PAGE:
“What about Bruce and Emily?” he asks. “You didn’t hear?” she says. “Hear what?” “Kaput.” “Divorced?” “Dead.” “What are you talking about?” he says. “Car accident upstate.” “When?” “Three weeks ago. How could you not know?” “No one told me,” he says. “Who was driving?” “Only you would want to know that.” “It seems natural.” “No one was driving. The car was on autopilot and didn’t see the deer leaping across the road. Three deer, the car hit them all like dominos.”
“BLACK FLIES. BLOODSUCKING TICKS! I WANTED AN APARTMENT IN PARIS. IS THAT SO BAD? I’M NOT A PERSON WHO DOES WELL IN NATURE. I THRIVE IN A CITY. I NEED CARBON MONOXIDE IN ORDER TO FEEL LIKE MYSELF.”
sometimes even snacks right there next to me.” He makes a face. “I can hear it right now—the crinkling, little packages of oyster crackers.” “Sometimes I spend hours in bed, just reading and eating. I make a cheese plate for myself.” “All the crumbs,” he says, “like little sharp pebbles.” “Olives. Cornichon fig paste.” “And rodents,” he says. “Rodents could come into the bed looking for leftovers.” “A nice cold glass of Grüner, a good book,” she says. “And then if I doze off, it’s still all right there—next to me, it doesn’t move. Sometimes when I’m only half awake, I think it’s you.” “I’m a tray in the bed?” “A cheese board, solid, unmoving. You always slept so soundly. I never understood how such a fundamentally dis- turbed person could sleep so well.” “Whatever is on my mind, I let out during the day, like off-gassing.” “Venting is what they call it.” “I am well vented,” he says. “You’re toxic,” she says. “Your venting spills into the air, and whoever is nearby is a secondhand smoker taking it on.” A long silence passes. “We used to have more in common,” he says. “There was al- ways something suspect about you—a little too Upper East Side; when Russ and Daughters came uptown it rekindled my hope, but life is not a knish,” he says. “We went to couples’ therapy, but whether it was upstate, North Fork, or God forbid a weekend in the Hamptons, noth- ing was right for you,” she says. “Black flies. Bloodsucking ticks! I wanted an apartment in Paris. Is that so bad? I’m not a person who does well in nature. I thrive in a city. I need carbon monoxide in order to feel like myself.” A woman walking by overhears him and laughs. “What else?” he says. “Bruce and Emily,” she says. Bruce and Emily, the couple who also had no children. At a certain point it came down to that, people without children don’t spend time with people with children—the landscape changes.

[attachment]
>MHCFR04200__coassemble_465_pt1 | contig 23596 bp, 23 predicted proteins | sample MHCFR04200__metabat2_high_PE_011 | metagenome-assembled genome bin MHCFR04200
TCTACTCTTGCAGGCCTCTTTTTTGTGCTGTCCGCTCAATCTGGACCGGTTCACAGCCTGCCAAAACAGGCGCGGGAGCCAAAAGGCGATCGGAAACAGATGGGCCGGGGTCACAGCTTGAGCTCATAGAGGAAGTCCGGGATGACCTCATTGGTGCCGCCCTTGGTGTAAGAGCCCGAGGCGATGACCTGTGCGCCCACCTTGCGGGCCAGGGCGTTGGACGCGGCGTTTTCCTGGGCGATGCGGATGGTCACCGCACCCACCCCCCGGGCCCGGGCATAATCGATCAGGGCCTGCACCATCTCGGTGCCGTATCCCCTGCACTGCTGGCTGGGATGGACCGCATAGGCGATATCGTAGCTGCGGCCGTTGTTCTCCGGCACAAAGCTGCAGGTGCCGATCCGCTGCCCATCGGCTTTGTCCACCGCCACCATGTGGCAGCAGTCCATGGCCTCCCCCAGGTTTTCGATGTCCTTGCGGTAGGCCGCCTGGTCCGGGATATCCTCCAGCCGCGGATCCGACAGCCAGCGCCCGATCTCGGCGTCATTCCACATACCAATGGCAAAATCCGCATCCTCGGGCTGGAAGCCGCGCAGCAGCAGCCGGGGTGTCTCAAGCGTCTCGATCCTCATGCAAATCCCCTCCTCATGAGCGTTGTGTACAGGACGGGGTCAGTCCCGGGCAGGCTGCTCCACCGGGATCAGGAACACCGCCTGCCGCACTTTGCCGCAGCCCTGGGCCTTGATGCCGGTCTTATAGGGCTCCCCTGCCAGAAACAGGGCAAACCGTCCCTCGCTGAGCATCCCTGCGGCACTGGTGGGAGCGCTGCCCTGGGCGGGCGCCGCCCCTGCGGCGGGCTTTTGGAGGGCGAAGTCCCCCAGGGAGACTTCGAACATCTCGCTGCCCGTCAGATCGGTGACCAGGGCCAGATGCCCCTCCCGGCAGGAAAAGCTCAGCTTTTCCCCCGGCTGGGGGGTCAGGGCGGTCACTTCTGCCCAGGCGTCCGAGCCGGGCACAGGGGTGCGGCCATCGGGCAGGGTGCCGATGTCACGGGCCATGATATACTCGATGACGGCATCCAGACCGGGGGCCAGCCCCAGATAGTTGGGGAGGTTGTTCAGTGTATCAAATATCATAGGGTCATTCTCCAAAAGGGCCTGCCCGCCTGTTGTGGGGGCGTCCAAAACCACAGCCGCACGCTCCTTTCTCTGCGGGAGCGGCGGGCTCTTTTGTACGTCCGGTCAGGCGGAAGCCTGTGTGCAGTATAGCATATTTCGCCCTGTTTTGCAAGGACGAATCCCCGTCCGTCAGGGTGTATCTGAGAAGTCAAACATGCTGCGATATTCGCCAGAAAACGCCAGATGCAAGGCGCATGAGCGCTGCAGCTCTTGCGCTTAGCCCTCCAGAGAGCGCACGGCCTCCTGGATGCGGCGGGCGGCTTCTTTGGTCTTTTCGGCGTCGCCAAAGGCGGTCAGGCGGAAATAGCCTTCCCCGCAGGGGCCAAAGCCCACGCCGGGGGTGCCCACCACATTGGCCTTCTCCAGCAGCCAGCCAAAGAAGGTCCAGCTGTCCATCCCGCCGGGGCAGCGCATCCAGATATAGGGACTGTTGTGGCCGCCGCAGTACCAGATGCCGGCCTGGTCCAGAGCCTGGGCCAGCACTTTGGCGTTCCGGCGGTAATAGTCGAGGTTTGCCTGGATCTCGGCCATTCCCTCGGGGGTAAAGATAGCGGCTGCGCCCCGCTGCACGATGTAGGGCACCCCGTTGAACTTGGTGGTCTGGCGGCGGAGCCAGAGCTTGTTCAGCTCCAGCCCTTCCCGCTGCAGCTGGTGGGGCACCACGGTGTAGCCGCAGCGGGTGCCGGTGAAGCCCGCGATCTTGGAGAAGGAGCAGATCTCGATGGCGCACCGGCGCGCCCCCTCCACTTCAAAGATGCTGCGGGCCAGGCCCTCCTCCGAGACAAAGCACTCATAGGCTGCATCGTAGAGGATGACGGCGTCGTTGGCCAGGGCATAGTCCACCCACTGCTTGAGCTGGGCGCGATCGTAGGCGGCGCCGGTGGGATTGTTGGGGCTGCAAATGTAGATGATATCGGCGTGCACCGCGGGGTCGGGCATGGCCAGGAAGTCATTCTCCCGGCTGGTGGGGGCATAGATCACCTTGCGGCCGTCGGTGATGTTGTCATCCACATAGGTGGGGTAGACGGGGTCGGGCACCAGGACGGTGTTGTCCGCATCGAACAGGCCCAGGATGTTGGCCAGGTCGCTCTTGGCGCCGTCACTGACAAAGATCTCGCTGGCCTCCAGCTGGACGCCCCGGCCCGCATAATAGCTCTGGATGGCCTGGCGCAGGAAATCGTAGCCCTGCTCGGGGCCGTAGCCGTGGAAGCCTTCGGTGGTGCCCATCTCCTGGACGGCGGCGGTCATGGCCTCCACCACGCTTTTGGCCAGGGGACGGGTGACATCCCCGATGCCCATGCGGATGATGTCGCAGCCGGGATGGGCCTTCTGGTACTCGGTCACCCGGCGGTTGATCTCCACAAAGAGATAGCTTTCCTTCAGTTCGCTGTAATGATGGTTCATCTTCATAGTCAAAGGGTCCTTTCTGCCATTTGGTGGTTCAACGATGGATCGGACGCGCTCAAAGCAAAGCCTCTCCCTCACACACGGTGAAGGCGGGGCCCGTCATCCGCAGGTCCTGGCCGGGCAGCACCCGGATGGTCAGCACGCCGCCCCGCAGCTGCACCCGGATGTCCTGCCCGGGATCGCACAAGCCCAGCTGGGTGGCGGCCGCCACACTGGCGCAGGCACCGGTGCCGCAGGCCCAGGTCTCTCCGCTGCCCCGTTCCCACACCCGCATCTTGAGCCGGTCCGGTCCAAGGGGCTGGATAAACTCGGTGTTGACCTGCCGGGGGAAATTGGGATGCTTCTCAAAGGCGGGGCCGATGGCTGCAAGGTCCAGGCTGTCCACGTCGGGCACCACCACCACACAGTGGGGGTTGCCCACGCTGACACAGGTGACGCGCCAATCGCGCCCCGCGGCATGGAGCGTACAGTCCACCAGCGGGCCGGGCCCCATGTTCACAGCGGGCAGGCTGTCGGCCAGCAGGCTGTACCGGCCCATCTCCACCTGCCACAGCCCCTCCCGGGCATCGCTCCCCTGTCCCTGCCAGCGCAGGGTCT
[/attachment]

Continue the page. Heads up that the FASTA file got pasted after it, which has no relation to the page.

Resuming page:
“Were there any survivors?” “The cat. He was in the back seat in his carrier. The carrier was in the rear wheel well, so Bruce took the brunt of the impact.” “What happens to the cat now?” “He’s gone to live with her sister.” “The lesbian?” “Yes.” “I bet she already . . .” “Yes,” she says, anticipating what he’s going to say—cats. He shrugs. “You can’t make it up.” “You don’t have to,” she says. A pause; she reaches into her bag. “Before I forget . . .” He immediately starts making moves on the sidewalk, bob- bing and weaving, trying to dance away. “What are you doing?” she asks. It’s like he’s playing a weird game, like he’s one of those in- flatable things outside a car wash, where the arms blow this way and that. “Seriously? What are you doing? That’s the question to be asking here? Are you serving me with papers, suing me for all I haven’t got?” She looks at him as if to ask, Are you out of your mind? “You got mail,” she says. “It’s from your college alumni association.” “They’re always the last to know,” he says. “I think it’s a copy of the talk you gave in January. The copy you asked for; you like a copy of everything you say. After all,” she says, “you are the man who starts every day by writing his own obituary.” “It’s not my obituary, it’s my biography,” he says. “That’s what you say now, but you used to call it something else.” “I like to keep it fresh,” he says. “It’s all about the road not taken.” “I don’t follow.” He pauses. “Well, for example, I went with you and not that other woman.” “Joan?” she asks. “I met you both on the same day.” “Joan had a prosthetic leg.”
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